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Double-talk is funny political tradition
Fri, 07/08/2011 - 1:28pm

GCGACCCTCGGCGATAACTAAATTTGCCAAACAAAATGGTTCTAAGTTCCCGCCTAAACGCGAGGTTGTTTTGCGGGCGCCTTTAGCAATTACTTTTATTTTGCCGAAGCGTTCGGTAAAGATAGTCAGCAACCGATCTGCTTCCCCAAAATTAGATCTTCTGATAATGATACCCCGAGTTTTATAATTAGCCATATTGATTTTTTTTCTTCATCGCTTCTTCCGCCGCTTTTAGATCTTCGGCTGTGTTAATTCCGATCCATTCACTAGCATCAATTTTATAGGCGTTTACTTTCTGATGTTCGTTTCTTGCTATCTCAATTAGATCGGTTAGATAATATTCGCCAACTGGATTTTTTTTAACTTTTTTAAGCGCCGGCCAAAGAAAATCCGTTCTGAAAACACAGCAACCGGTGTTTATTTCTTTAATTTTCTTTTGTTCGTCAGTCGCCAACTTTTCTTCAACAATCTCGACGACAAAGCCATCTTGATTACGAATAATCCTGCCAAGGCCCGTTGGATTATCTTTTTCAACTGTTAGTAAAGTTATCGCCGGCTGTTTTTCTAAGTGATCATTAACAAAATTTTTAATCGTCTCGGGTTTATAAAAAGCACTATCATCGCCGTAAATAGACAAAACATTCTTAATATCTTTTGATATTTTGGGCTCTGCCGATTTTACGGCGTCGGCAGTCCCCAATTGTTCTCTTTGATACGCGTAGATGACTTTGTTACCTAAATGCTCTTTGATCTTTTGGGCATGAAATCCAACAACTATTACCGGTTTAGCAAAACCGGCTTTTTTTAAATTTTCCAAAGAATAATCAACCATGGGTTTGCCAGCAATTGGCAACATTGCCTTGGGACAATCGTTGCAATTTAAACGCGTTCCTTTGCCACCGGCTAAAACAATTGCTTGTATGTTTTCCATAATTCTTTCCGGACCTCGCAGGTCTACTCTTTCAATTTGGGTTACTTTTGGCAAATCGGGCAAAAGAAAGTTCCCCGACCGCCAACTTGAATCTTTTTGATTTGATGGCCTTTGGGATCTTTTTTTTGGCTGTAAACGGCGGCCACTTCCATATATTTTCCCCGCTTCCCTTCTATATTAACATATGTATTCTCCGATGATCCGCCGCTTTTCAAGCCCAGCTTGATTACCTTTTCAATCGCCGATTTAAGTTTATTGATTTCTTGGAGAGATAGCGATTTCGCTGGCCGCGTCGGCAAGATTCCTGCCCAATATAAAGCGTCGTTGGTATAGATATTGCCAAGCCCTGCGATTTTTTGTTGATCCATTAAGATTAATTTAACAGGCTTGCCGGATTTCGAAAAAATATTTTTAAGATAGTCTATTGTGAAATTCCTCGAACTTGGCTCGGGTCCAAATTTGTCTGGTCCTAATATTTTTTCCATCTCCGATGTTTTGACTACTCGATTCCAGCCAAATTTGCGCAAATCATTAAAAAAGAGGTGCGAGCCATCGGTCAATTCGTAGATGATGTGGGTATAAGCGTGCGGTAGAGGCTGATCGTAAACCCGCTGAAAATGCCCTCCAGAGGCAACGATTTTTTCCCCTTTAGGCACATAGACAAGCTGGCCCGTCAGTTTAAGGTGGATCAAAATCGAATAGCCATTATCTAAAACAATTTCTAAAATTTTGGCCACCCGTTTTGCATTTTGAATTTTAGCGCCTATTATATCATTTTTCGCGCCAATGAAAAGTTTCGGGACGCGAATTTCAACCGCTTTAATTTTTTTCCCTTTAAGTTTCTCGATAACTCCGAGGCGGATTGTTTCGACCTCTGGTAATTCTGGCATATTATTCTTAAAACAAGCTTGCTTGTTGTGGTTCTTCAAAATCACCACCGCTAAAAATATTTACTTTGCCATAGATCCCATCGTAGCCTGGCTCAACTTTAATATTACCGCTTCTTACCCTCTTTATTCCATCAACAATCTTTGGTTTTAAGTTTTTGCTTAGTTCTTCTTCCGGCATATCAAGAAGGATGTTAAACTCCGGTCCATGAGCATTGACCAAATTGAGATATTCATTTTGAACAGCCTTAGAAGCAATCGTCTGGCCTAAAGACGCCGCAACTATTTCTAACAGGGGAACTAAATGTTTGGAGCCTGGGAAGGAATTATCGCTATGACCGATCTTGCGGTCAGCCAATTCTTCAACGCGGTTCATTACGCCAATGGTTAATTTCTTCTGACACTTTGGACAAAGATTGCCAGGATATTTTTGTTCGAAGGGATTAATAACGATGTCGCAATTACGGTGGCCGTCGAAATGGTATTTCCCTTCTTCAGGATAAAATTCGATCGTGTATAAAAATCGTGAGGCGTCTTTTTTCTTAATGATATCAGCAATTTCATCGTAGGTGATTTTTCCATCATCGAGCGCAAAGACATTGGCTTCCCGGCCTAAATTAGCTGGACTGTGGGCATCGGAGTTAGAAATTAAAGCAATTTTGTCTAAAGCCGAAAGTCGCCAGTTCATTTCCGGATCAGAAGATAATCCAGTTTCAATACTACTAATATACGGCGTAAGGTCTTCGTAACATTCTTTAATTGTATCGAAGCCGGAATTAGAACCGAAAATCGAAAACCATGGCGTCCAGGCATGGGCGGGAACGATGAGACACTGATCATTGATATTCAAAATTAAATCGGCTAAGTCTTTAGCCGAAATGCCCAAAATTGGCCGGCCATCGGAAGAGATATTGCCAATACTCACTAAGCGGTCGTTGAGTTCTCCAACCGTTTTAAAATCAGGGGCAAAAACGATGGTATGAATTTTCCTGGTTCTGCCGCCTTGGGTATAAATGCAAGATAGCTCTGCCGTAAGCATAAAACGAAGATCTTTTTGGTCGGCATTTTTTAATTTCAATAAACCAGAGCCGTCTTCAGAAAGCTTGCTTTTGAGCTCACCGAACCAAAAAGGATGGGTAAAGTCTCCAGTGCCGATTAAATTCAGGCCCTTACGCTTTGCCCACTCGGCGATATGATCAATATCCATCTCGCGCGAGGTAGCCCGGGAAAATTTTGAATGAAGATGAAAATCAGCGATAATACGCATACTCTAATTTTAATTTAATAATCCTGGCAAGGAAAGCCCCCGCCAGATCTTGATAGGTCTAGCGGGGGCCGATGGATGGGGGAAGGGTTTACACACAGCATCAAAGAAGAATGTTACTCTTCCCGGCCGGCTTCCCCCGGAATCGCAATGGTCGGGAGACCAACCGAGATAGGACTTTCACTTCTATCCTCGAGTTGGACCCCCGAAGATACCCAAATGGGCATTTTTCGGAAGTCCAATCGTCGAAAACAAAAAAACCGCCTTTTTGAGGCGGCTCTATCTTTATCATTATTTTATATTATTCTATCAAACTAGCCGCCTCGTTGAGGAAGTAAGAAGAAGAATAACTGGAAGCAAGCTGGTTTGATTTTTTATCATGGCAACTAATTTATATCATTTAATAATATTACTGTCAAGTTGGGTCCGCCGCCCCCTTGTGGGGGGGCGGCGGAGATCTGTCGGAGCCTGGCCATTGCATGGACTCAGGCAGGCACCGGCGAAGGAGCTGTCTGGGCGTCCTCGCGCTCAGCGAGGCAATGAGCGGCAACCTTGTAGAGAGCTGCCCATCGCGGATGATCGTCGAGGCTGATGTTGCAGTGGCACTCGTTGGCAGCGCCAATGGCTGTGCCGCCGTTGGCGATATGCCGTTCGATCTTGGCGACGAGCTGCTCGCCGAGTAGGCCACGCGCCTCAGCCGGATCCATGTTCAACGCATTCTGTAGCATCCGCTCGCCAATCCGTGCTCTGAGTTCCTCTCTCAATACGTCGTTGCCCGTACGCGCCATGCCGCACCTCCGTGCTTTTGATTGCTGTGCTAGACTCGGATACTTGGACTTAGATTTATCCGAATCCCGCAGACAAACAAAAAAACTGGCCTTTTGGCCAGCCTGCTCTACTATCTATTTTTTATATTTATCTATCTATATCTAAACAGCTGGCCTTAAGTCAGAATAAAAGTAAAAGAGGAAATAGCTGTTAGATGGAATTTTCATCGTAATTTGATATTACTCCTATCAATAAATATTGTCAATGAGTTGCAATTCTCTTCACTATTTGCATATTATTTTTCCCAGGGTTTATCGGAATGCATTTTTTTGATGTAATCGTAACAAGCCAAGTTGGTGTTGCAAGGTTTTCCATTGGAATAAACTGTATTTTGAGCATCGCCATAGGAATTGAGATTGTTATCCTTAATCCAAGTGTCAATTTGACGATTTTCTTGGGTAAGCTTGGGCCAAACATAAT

When it comes to double-talk, Arnold Schwarzenegger, John Edwards and Anthony Weiner are amateurs compared to the late Noah S. “Soggy” Sweat Jr. The former Mississippi legislator, lawyer and judge would have been a “star” on broadcast talk shows and the Internet, but he died before those media venues were born. When the Mississippi legislature was debating legalizing liquor in 1952, here’s what Soggy had to say: “My friends, I had not intended to discuss this controversial subject at this particular time. However, I want you to know that I do not shun controversy. On the contrary, I will take a stand on any issue at any time, regardless of how fraught with controversy it might be. You have asked me how I feel about whiskey. All right, here is how I feel about whiskey. “If, when you say whiskey, you mean the devil’s brew, the poison scourge, the bloody monster that defiles innocence, dethrones reason, destroys home, creates misery and poverty, yea, literally takes the bread from the mouths of little children; if you mean the evil drink that topples the Christian man and woman from the pinnacle of righteous, gracious living into the bottomless pit of degradation and despair and shame and helplessness and hopelessness - then certainly, I am against it. “But if, when you say whiskey, you mean the oil of conversation, the philosophic wine, the ale that is consumed when good fellows get together, that puts a song in the hearts and laughter on the lips and the warm glow of contentment in their eyes; if you mean Christmas cheer; if you mean the stimulating drink that puts the spring in the old gentleman’s step on a frosty, crispy morning; if you mean the drink which enables a man to magnify his joy and his happiness and to forget, if only for a little while, life’s great tragedies and heartaches and sorrows; if you mean the drink the sale of which pours into our treasuries untold millions of dollars which are used to provide tender care for our crippled children, our blind, our deaf, our pitiful aged and infirm, to build highways and hospitals and schools, then certainly I am for it. “This is my stand, and I will not compromise.” Closer to home, Enigma’s Bobby Rowan tells a double-talk story about the time he took two of his Georgia Senate buddies to see U.S. Sen. Herman Talmadge. Bobby was a newly minted state senator under the Gold Dome on a Chamber of Commerce visit to Washington. He phoned Sen. Talmadge to see if he could bring two other state senators by for a visit. “Why sure, Bobby, bring them by,” Talmadge drawled. “I’ve known you for a long time. I knew your daddy and your granddaddy. Fine men, mighty fine men.” The next morning, Talmadge got on a fiery rant about liberals and big labor unions. “But, senator,” countered one of Bobby’s colleagues, “liberals and labor unions helped elect you last time.” “Yes, yes,” Talmadge said, “Who I am really upset with is big business. They are the ruination of this country.” And with that, the other guest said, “But, senator, don’t you remember how the Chamber of Commerce and big business endorsed you last time?” Chomping on his cigar, Talmadge turned to Sen. Rowan and said, “Bobby, if you want me to agree with all of your friends, you are going to have to bring them in here one at a time.” Dink NeSmith is president of Community Newspapers Inc. in Athens. Send e-mail to firstname.lastname@example.org. This column was printed in the Athens Banner-Herald.